Studio Rivbea, founded by Sam Rivers in the Loft Jazz days, remains the stuff of legend. Arts for Art celebrated it over a five-day period, capturing the revolutionary brilliance still ruminating within 24 Bond Street. Creative spirits never die, surely not within current occupant, the Gene Frankel Theatre which played host to this fest (January 8), in particular day five’s overflowing gifts. Violist Melanie Dyer’s We Free Strings harbors the raw radicalism, cultural pride, and multi-media plausibility that filled the Lofts. Dyer’s group swings, burns, sizzles and swoons through the composed and the improvised (and the seemingly composed but improvised) as heard on its latest album. But this concert, a thrilling preview of her “Rebecca”, added Dyer’s rich prose, spoken word, film and photography to the mix. Dedicated to her 90-year-old aunt, the work explored heritage, lineage, the larger family, the self. “A few poems the love of my youth never read in a coat pocket full of tacit apologies, acts of hubris, lint”. The literature stood as vitally as the music, however Charlie Burnham and Gwen Laster (violins), Alex Waterman (cello), Rahsaan Carter (bass), Newman Taylor Baker (percussion), and Dyer herself simply transcended. And then Ensemble Rivbea Revisited, comprised of Loft Jazz vets (William Parker, Juma Sultan, Joe Daley, Daniel Carter, Ted Daniel,) and younger musicians (Ingrid Laubrock, Brandon Lopez), played a transporting improvised set. And a special closer had Parker offering invaluable tutelage on Rivbea and its day as well as the everlasting lesson of both.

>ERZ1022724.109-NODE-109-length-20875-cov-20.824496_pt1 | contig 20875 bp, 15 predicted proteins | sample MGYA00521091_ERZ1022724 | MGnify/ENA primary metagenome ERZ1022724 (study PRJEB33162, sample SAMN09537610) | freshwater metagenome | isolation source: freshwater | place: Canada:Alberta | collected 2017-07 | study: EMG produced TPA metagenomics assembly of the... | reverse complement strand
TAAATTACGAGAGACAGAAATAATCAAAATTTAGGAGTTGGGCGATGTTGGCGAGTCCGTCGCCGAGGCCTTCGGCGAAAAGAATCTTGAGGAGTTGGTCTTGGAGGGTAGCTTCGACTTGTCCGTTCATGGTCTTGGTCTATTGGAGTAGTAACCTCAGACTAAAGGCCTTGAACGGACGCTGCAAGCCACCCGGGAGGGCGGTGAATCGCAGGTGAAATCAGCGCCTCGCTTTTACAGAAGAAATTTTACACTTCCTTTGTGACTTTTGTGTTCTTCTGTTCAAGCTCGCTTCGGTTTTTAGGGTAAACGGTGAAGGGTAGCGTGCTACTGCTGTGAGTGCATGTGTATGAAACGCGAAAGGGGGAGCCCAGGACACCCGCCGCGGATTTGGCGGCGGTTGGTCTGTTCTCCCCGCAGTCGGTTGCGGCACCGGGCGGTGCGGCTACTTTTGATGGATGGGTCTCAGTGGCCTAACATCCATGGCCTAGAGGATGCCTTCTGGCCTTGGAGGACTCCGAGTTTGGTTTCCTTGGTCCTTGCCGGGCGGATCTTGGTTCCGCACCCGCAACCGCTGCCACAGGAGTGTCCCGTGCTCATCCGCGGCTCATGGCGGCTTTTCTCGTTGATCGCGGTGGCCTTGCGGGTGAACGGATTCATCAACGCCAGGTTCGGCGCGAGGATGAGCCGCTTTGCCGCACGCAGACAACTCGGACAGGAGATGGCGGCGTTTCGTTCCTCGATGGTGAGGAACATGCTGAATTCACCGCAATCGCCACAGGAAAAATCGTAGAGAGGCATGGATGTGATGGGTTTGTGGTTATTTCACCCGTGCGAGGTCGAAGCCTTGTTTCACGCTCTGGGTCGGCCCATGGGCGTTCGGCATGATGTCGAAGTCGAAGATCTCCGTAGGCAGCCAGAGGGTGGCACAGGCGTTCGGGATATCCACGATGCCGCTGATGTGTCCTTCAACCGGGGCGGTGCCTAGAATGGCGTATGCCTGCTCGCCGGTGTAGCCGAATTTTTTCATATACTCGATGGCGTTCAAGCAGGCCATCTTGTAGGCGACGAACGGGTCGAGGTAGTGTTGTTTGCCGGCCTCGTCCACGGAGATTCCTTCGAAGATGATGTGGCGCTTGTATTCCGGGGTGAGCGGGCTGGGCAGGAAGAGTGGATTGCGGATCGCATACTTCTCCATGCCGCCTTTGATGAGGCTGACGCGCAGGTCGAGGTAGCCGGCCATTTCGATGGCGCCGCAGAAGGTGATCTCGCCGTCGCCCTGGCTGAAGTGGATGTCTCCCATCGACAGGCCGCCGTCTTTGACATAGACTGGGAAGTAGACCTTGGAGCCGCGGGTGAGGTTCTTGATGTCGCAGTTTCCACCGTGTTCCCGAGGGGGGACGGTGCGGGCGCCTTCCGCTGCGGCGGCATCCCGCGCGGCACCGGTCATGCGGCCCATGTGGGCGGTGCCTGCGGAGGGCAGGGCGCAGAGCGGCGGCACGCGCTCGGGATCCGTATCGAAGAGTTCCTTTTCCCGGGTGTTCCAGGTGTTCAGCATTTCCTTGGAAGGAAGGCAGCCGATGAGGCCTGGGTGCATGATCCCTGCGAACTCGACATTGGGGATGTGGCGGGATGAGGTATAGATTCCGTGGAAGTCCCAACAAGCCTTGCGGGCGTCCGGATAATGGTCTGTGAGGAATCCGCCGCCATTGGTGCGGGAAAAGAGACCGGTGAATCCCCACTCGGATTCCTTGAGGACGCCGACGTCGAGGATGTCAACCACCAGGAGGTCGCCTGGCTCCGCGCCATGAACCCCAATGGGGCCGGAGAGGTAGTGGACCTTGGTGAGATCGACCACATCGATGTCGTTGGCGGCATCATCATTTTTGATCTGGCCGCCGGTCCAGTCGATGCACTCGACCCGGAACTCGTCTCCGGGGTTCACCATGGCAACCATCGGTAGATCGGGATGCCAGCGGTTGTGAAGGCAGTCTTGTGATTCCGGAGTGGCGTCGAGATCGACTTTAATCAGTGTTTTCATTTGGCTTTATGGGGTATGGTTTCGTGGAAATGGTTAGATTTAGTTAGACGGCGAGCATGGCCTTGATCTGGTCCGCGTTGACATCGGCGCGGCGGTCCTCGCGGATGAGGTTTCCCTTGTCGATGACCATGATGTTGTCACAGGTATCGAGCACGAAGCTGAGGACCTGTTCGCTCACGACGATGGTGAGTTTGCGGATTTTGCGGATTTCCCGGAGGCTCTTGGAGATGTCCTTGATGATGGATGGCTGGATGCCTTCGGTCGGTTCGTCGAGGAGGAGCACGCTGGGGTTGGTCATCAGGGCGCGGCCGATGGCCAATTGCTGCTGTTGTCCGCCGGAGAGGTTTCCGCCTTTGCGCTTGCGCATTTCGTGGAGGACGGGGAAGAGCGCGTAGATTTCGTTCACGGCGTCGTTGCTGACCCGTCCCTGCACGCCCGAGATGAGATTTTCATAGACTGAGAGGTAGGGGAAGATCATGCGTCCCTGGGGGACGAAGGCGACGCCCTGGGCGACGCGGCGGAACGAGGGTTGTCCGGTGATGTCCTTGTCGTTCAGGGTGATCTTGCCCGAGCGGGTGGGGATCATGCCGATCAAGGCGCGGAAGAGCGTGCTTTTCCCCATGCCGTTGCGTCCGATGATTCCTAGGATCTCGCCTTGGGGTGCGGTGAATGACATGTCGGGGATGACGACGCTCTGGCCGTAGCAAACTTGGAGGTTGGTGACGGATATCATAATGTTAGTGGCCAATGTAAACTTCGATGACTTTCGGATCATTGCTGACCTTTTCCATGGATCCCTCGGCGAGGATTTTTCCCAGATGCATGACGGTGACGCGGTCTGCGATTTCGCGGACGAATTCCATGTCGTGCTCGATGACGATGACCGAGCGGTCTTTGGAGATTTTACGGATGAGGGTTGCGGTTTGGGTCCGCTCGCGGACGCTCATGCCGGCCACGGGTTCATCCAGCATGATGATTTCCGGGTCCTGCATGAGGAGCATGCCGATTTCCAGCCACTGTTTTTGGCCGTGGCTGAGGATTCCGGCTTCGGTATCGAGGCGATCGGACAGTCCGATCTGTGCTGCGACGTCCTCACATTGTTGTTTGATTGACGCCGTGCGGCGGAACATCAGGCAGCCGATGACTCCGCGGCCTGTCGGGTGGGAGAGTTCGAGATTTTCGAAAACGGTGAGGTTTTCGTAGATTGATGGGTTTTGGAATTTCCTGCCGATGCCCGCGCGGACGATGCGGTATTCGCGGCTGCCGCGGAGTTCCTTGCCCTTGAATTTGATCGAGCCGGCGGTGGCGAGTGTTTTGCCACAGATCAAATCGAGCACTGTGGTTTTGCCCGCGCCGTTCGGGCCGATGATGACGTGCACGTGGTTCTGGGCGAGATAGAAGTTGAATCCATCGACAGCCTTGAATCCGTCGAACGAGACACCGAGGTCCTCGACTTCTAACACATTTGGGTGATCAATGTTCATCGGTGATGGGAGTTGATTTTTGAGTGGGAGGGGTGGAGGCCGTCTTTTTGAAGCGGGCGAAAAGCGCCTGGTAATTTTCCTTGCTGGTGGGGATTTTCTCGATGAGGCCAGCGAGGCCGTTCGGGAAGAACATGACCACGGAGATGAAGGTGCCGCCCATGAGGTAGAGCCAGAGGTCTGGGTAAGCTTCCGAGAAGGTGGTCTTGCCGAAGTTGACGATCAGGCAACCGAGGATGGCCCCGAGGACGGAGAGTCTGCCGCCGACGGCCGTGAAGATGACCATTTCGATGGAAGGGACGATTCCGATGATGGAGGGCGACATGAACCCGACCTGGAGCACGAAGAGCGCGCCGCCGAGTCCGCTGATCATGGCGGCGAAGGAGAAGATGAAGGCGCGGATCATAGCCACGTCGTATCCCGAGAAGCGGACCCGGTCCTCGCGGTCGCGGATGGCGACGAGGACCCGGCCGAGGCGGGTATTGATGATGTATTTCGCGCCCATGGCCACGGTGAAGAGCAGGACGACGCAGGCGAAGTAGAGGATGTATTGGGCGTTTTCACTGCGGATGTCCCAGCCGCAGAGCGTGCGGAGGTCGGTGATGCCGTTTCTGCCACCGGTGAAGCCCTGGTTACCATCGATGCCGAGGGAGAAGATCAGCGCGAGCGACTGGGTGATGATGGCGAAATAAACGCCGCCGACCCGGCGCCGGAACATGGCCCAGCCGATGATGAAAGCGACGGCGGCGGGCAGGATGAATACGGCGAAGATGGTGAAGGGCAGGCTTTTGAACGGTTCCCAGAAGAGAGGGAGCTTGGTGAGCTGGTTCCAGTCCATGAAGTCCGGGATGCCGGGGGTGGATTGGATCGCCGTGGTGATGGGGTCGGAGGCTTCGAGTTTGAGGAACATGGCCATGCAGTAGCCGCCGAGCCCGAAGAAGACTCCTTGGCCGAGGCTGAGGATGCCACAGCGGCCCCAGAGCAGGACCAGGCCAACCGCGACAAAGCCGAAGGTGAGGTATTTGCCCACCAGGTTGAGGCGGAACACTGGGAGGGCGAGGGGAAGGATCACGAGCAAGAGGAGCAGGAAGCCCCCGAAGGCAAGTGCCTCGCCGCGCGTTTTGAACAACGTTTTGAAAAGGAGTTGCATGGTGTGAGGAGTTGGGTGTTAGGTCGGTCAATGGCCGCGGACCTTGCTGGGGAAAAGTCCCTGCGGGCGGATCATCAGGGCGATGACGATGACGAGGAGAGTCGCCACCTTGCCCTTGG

Performance review: The Art of Counterpoint